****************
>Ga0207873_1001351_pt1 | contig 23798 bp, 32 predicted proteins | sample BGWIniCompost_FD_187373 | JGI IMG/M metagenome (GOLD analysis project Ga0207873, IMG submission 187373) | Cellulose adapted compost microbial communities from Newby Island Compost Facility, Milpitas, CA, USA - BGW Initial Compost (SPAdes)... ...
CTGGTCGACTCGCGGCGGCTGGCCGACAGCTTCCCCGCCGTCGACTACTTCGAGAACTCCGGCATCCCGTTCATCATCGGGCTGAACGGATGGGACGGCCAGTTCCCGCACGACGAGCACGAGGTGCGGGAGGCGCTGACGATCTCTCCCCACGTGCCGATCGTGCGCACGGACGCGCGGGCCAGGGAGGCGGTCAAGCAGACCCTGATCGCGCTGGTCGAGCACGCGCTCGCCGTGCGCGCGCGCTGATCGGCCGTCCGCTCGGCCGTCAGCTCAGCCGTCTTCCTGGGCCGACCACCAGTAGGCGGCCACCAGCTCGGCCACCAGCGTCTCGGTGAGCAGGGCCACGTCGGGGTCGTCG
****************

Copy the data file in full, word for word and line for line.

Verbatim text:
>Ga0207873_1001351_pt1 | contig 23798 bp, 32 predicted proteins | sample BGWIniCompost_FD_187373 | JGI IMG/M metagenome (GOLD analysis project Ga0207873, IMG submission 187373) | Cellulose adapted compost microbial communities from Newby Island Compost Facility, Milpitas, CA, USA - BGW Initial Compost (SPAdes)... ...
CTGGTCGACTCGCGGCGGCTGGCCGACAGCTTCCCCGCCGTCGACTACTTCGAGAACTCCGGCATCCCGTTCATCATCGGGCTGAACGGATGGGACGGCCAGTTCCCGCACGACGAGCACGAGGTGCGGGAGGCGCTGACGATCTCTCCCCACGTGCCGATCGTGCGCACGGACGCGCGGGCCAGGGAGGCGGTCAAGCAGACCCTGATCGCGCTGGTCGAGCACGCGCTCGCCGTGCGCGCGCGCTGATCGGCCGTCCGCTCGGCCGTCAGCTCAGCCGTCTTCCTGGGCCGACCACCAGTAGGCGGCCACCAGCTCGGCCACCAGCGTCTCGGTGAGCAGGGCCACGTCGGGGTCGTCG